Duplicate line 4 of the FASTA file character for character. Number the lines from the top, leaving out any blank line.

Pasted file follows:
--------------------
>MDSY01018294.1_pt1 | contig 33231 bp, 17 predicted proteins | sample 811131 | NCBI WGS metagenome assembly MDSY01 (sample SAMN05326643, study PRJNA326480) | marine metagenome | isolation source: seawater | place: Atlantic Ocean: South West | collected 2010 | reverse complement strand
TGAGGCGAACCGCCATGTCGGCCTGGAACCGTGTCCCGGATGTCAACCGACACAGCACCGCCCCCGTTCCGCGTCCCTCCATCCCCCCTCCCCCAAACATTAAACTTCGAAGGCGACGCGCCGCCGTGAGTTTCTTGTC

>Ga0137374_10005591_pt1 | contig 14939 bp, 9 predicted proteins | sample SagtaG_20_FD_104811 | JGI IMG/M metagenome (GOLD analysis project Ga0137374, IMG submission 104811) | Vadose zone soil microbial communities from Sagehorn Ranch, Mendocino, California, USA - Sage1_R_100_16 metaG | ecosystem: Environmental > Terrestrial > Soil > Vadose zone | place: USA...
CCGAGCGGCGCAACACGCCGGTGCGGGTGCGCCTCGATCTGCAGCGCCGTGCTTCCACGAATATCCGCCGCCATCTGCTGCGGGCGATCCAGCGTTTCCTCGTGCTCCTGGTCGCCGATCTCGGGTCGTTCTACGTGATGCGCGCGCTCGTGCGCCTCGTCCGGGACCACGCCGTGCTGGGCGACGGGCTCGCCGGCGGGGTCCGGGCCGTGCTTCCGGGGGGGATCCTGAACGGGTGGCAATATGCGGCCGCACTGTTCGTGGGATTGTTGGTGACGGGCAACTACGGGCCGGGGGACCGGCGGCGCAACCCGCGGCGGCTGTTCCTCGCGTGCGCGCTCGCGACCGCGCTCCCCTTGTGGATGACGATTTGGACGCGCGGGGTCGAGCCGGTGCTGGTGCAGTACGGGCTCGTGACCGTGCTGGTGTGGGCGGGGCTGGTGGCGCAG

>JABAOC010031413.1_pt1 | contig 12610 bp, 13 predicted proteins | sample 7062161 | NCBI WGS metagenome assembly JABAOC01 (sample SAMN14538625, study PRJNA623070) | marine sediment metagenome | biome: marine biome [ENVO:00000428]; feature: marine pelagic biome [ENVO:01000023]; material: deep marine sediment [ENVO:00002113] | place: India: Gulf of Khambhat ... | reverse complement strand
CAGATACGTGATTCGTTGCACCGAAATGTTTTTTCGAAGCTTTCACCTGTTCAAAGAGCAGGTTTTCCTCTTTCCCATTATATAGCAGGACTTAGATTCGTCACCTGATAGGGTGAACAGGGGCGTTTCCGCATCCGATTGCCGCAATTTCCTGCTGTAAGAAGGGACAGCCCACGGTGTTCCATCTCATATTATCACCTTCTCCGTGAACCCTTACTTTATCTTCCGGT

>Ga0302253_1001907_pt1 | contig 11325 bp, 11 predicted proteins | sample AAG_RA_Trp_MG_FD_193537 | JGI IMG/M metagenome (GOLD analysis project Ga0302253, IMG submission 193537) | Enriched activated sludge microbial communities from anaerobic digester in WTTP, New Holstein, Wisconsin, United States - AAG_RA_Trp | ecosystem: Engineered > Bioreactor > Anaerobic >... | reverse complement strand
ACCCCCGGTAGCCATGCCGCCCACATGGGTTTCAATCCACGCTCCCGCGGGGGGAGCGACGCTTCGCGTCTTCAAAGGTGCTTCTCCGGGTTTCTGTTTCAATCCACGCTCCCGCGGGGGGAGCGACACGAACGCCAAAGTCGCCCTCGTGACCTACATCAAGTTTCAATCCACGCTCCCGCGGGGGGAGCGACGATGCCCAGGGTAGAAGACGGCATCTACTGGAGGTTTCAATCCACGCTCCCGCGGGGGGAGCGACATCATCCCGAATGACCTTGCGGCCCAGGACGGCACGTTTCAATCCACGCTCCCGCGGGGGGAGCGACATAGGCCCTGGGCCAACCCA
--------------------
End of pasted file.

CCGAGCGGCGCAACACGCCGGTGCGGGTGCGCCTCGATCTGCAGCGCCGTGCTTCCACGAATATCCGCCGCCATCTGCTGCGGGCGATCCAGCGTTTCCTCGTGCTCCTGGTCGCCGATCTCGGGTCGTTCTACGTGATGCGCGCGCTCGTGCGCCTCGTCCGGGACCACGCCGTGCTGGGCGACGGGCTCGCCGGCGGGGTCCGGGCCGTGCTTCCGGGGGGGATCCTGAACGGGTGGCAATATGCGGCCGCACTGTTCGTGGGATTGTTGGTGACGGGCAACTACGGGCCGGGGGACCGGCGGCGCAACCCGCGGCGGCTGTTCCTCGCGTGCGCGCTCGCGACCGCGCTCCCCTTGTGGATGACGATTTGGACGCGCGGGGTCGAGCCGGTGCTGGTGCAGTACGGGCTCGTGACCGTGCTGGTGTGGGCGGGGCTGGTGGCGCAG